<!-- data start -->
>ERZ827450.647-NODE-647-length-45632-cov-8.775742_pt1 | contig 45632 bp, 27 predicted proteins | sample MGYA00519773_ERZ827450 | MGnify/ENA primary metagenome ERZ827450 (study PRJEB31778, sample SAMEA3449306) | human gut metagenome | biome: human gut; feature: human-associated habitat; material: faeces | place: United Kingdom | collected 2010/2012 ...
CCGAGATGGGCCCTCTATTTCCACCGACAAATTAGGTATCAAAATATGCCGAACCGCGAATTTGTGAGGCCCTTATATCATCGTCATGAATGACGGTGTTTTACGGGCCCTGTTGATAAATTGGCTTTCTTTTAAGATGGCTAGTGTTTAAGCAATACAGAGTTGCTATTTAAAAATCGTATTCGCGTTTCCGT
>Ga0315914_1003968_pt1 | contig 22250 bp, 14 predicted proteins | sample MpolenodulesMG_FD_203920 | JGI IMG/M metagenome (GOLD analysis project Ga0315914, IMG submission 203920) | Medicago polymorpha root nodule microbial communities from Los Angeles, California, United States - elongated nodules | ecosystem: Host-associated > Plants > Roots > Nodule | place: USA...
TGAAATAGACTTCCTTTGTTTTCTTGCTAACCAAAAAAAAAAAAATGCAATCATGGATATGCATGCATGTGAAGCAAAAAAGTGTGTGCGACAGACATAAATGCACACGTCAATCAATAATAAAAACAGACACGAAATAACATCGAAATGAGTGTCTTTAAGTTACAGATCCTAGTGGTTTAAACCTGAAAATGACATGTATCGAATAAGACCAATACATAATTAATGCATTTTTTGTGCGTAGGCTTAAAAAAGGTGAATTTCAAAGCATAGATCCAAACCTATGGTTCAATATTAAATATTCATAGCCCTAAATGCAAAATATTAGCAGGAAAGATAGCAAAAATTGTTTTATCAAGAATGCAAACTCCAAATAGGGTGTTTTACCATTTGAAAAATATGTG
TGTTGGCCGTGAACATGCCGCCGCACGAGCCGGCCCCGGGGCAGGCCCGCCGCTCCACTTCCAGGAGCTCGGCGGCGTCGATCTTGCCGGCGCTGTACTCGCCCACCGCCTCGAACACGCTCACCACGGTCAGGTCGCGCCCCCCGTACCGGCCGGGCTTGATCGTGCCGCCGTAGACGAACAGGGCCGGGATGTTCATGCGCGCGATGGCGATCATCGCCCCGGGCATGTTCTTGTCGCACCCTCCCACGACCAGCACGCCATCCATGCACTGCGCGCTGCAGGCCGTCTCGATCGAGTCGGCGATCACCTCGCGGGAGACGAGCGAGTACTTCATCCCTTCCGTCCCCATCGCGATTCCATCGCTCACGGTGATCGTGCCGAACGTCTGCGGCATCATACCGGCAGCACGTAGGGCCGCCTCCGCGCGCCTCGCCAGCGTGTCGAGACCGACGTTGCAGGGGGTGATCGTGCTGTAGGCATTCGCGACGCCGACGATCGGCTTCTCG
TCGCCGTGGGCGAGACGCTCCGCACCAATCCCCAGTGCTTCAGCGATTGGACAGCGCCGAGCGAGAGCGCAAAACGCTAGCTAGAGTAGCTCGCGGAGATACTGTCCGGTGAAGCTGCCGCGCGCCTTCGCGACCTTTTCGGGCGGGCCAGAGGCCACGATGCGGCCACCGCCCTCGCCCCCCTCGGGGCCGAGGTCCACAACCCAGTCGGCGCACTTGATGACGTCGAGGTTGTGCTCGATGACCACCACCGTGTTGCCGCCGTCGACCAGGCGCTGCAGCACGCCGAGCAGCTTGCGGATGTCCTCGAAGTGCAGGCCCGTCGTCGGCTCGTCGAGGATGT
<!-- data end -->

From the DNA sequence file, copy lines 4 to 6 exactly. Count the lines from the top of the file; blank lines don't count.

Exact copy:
TGAAATAGACTTCCTTTGTTTTCTTGCTAACCAAAAAAAAAAAAATGCAATCATGGATATGCATGCATGTGAAGCAAAAAAGTGTGTGCGACAGACATAAATGCACACGTCAATCAATAATAAAAACAGACACGAAATAACATCGAAATGAGTGTCTTTAAGTTACAGATCCTAGTGGTTTAAACCTGAAAATGACATGTATCGAATAAGACCAATACATAATTAATGCATTTTTTGTGCGTAGGCTTAAAAAAGGTGAATTTCAAAGCATAGATCCAAACCTATGGTTCAATATTAAATATTCATAGCCCTAAATGCAAAATATTAGCAGGAAAGATAGCAAAAATTGTTTTATCAAGAATGCAAACTCCAAATAGGGTGTTTTACCATTTGAAAAATATGTG
TGTTGGCCGTGAACATGCCGCCGCACGAGCCGGCCCCGGGGCAGGCCCGCCGCTCCACTTCCAGGAGCTCGGCGGCGTCGATCTTGCCGGCGCTGTACTCGCCCACCGCCTCGAACACGCTCACCACGGTCAGGTCGCGCCCCCCGTACCGGCCGGGCTTGATCGTGCCGCCGTAGACGAACAGGGCCGGGATGTTCATGCGCGCGATGGCGATCATCGCCCCGGGCATGTTCTTGTCGCACCCTCCCACGACCAGCACGCCATCCATGCACTGCGCGCTGCAGGCCGTCTCGATCGAGTCGGCGATCACCTCGCGGGAGACGAGCGAGTACTTCATCCCTTCCGTCCCCATCGCGATTCCATCGCTCACGGTGATCGTGCCGAACGTCTGCGGCATCATACCGGCAGCACGTAGGGCCGCCTCCGCGCGCCTCGCCAGCGTGTCGAGACCGACGTTGCAGGGGGTGATCGTGCTGTAGGCATTCGCGACGCCGACGATCGGCTTCTCG
TCGCCGTGGGCGAGACGCTCCGCACCAATCCCCAGTGCTTCAGCGATTGGACAGCGCCGAGCGAGAGCGCAAAACGCTAGCTAGAGTAGCTCGCGGAGATACTGTCCGGTGAAGCTGCCGCGCGCCTTCGCGACCTTTTCGGGCGGGCCAGAGGCCACGATGCGGCCACCGCCCTCGCCCCCCTCGGGGCCGAGGTCCACAACCCAGTCGGCGCACTTGATGACGTCGAGGTTGTGCTCGATGACCACCACCGTGTTGCCGCCGTCGACCAGGCGCTGCAGCACGCCGAGCAGCTTGCGGATGTCCTCGAAGTGCAGGCCCGTCGTCGGCTCGTCGAGGATGT